1. hvml

    hvml Registered User

    Oct 10, 2015
    297
    North Cornwall
    Having read some of the other deeply moving threads about the progression of dementia, I wonder if I am going about things the wrong way? As Dad's primary carer, my SIL has always insisted that the role means everything - caring, cleaning the whole house, cooking, ironing, gardening, laundry......I have been doing it all for 3 and a half years and to be honest, it's leaving me little time for Dad and also, I'm getting burnt out. It's been arranged that I will give up the role in April next year to return to life with my partner and go back to work. It's going to be so hard to leave and I'd like the remaining time here with Dad to be as positive as possible for both of us. What do people think would be the best way of achieving this?

    Heid
     
  2. sleepless

    sleepless Registered User

    Feb 19, 2010
    3,223
    Female
    The Sweet North
    If you don't mind me saying so, you are caring for everyone else there too! Does anyone else help with chores and garden?
    I would imagine your dad does get some benefit from just having you around, no doubt you are company for him as you go about your jobs, but you need time away from the chores as well. You know him best -- could you take him out for a drive and visit a nice cafe perhaps, or sit indoors and watch a film with him. Sort through old photos?
    I read on a previous post that you do get some time to go to visit your partner, but I hope you also have some other free time for yourself?
    Best wishes.
     
  3. Selinacroft

    Selinacroft Registered User

    Oct 10, 2015
    936
    #3 Selinacroft, Oct 13, 2015
    Last edited: Oct 13, 2015
    Hi Heid

    It certainly sounds las though your SIL is getting a good deal while she pursues her career. What plans do you have for Dad once you return home next April?
    Do you get any financial support from either Dad or brother/SIL for the care you provide? I know it is not always straight forward or easy to discuss. I claim CA and also get Dad's AA plus I work a little so I get by.

    Have you asked for a Carers Assessment to see if you can get any respite or help towards me time as a carer. Local Authorites offer different levels of support but here we get pampering vouchers or a chance to hire a beach hut. Councils might also provide a sitting service for so many hours at a much lower rate than agencies.
    It sounds like you need some care support to do the donkey work of care while you enjoy some quality time with Dad.
    I've just started another thread on quality time as I am feeling similar things- never having time to just chill -I'm either working, making meals, clearing up, sorting things for dad, chasing and organising carers for dad etc etc.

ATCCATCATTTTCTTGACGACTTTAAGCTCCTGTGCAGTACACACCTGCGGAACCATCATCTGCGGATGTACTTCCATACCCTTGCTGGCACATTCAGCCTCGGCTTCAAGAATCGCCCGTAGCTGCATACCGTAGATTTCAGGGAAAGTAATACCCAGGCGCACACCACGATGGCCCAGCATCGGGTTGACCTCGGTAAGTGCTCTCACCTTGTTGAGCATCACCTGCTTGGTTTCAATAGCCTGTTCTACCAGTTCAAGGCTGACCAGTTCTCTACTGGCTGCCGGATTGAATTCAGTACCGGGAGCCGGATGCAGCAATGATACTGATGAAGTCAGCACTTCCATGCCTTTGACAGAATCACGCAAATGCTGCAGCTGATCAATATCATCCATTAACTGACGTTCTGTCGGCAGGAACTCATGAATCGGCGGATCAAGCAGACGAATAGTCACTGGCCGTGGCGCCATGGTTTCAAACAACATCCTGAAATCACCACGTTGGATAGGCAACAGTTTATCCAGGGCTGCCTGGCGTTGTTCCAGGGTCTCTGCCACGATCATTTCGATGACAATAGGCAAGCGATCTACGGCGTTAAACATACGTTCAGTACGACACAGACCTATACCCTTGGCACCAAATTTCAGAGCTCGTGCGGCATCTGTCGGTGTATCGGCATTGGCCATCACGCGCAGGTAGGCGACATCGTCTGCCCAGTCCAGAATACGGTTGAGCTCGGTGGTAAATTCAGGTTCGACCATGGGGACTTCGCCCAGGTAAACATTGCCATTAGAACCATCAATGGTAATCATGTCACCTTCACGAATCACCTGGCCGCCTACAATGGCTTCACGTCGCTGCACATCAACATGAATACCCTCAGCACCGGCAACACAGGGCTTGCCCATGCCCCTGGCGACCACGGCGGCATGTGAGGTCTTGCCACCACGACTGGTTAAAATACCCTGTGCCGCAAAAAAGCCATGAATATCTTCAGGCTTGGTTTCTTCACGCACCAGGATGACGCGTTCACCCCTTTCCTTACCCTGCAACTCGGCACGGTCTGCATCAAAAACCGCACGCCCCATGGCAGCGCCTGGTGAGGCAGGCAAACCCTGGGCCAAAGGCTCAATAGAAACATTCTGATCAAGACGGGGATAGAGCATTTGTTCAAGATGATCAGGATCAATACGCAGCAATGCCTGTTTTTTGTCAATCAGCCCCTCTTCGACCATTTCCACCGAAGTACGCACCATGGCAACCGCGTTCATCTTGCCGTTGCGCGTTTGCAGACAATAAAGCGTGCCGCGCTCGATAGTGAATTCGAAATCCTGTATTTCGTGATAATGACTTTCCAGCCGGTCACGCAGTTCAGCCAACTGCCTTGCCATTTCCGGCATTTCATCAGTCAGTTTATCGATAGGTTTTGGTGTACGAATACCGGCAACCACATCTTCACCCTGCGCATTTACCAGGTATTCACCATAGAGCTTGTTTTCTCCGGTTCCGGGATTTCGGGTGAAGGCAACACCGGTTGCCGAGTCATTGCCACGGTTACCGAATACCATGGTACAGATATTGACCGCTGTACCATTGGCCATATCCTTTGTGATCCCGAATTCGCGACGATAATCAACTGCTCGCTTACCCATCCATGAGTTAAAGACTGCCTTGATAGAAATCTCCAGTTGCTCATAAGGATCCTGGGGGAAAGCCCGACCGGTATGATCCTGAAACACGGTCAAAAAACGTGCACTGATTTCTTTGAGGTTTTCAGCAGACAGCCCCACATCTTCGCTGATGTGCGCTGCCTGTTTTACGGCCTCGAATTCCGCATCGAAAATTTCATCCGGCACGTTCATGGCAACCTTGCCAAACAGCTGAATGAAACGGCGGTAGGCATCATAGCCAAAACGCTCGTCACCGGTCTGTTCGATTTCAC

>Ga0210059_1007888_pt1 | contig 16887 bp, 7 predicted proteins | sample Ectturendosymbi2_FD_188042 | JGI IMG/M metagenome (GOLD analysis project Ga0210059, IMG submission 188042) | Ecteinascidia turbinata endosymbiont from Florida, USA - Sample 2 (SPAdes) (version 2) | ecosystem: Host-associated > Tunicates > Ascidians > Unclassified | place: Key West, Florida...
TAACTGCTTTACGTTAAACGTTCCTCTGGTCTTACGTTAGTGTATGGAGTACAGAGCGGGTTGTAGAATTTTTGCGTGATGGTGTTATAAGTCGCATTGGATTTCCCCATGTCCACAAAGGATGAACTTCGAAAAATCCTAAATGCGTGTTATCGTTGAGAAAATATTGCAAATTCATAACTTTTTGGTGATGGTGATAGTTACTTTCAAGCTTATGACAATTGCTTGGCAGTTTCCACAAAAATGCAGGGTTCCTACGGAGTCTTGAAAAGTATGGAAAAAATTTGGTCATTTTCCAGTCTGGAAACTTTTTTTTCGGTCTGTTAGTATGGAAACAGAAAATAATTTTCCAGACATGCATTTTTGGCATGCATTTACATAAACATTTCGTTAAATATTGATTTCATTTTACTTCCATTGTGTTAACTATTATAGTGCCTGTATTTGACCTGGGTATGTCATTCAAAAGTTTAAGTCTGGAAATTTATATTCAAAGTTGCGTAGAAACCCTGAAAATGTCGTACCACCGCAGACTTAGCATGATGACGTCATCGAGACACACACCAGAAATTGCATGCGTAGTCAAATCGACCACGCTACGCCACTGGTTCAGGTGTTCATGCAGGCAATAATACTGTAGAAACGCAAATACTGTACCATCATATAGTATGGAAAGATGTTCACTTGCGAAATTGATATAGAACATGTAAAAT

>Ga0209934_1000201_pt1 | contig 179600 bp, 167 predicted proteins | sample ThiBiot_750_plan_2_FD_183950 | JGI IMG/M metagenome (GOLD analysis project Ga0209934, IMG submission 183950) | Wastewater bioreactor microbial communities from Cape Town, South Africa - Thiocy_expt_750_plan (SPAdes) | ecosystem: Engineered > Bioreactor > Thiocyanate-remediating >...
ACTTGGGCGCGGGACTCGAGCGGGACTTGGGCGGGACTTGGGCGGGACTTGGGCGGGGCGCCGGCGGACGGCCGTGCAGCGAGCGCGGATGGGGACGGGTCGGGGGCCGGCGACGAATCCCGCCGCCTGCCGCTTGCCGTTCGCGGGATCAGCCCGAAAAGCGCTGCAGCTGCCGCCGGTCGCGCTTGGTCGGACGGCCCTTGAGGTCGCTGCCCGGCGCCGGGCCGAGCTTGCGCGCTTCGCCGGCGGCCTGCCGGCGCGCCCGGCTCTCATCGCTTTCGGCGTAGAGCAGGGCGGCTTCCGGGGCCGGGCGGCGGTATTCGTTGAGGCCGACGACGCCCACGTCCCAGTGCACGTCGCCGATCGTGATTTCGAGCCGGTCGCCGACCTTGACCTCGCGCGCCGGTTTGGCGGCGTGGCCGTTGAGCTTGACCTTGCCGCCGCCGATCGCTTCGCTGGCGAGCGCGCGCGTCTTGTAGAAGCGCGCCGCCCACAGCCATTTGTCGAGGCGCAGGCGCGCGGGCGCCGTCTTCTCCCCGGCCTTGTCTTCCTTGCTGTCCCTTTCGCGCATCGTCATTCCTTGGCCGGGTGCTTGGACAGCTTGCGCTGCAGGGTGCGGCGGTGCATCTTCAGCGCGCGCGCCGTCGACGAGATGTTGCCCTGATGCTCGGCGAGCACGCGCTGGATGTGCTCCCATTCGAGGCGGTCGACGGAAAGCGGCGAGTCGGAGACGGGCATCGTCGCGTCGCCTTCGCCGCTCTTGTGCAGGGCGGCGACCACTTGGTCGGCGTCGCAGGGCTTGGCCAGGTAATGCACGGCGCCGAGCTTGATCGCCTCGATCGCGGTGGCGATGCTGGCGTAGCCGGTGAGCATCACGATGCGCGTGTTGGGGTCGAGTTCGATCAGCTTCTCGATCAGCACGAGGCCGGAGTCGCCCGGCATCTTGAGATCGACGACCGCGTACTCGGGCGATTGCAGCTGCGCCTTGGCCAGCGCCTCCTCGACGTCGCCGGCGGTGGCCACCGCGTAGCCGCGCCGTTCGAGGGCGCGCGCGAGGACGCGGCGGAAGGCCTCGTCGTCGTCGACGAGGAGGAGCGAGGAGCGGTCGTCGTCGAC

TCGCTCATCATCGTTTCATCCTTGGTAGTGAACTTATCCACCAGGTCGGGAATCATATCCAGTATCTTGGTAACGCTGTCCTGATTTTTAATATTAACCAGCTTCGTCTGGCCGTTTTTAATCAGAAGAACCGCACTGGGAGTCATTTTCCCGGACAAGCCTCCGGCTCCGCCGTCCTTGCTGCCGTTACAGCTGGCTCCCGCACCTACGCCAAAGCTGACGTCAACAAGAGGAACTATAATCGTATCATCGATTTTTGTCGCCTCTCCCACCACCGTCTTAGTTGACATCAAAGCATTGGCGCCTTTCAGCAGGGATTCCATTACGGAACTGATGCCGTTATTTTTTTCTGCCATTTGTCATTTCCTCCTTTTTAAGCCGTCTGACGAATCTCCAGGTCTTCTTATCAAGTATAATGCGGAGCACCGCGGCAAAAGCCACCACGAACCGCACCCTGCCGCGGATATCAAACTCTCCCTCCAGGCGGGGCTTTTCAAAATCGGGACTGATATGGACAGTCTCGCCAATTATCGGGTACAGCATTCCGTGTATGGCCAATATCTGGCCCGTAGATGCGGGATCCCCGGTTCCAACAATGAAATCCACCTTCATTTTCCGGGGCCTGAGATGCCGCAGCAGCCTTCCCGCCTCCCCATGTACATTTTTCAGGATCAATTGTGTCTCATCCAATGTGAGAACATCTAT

and is any of it appreciated-nope not by Dad and not by family. If it weren't for the likes of you and me , rest of family would be coughing up £800 to £1400 per WEEK for care homes.
     
  4. hvml

    hvml Registered User

    Oct 10, 2015
    297
    North Cornwall
    Hi sleepless and selinacroft. My brother does the evening washing up and my SIL directs gardening activities at the weekend.She also often cooks on Sunday and we take it in turns to do the ironing once a week. The rest is down to me. The only time I get to myself is after Dad has gone to bed. Oh - and we have a neighbour who comes to sit with him once a week while I go for a walk. I think a new carer's assessment would be a good idea I had one some time ago, but Dad didn't have incontinence problems then and was happy to sleep in until 8.00am. Now, I have to be up at 6.00am 7 days a week to get him up at 6.30. It's getting tiring to be on the go until 7.30pm.

    When I go back to London in April, the idea was that my brother would give up work and take on the caring role. This will depend on whether the fistula can be successfully treated, as my brother can't deal with the messy side of things. On the day that I go to London, I get an early bus and have to leave the house at 6.00am. The last 2 times, he has insisted that I get Dad cleaned up and ready before I leave. It's been nice to have breakfast as usual before I go away, but still....
     
  5. Shedrech

    Shedrech Volunteer Moderator

    Dec 15, 2012
    8,088
    Yorkshire
    Hi hvml - I wondered on your other thread who cooked the meals - and really I was asking "Do you do everything for everyone in the household?" - and effectively , you do. Amazing.
    Is the house your father's?
    If so, it seems to me that your brother and his wife have had one cushy deal for the past 3 years - in the name of your 'role' as primary carer. I hope that they are, at least paying their way. And maybe even paying you as the one who gave up her job - clearly s-I-l has no intention of doing so (I am NOT suggesting she should either) - and I do wonder how serious your brother is, especially if he won't do the messy stuff once in a while to give you a break. Is this all just a coded way for him to be able to put your father into a home because he won't be able to cope? Apologies if I am being cynical - but he can't even eat at the same table as your father without causing a fuss over table manners and that doesn't bode well.
    And your partner is an angel! Lucky you. The sooner you are back together the better - April is a LONG way off (why then? not sooner?)
    So - until then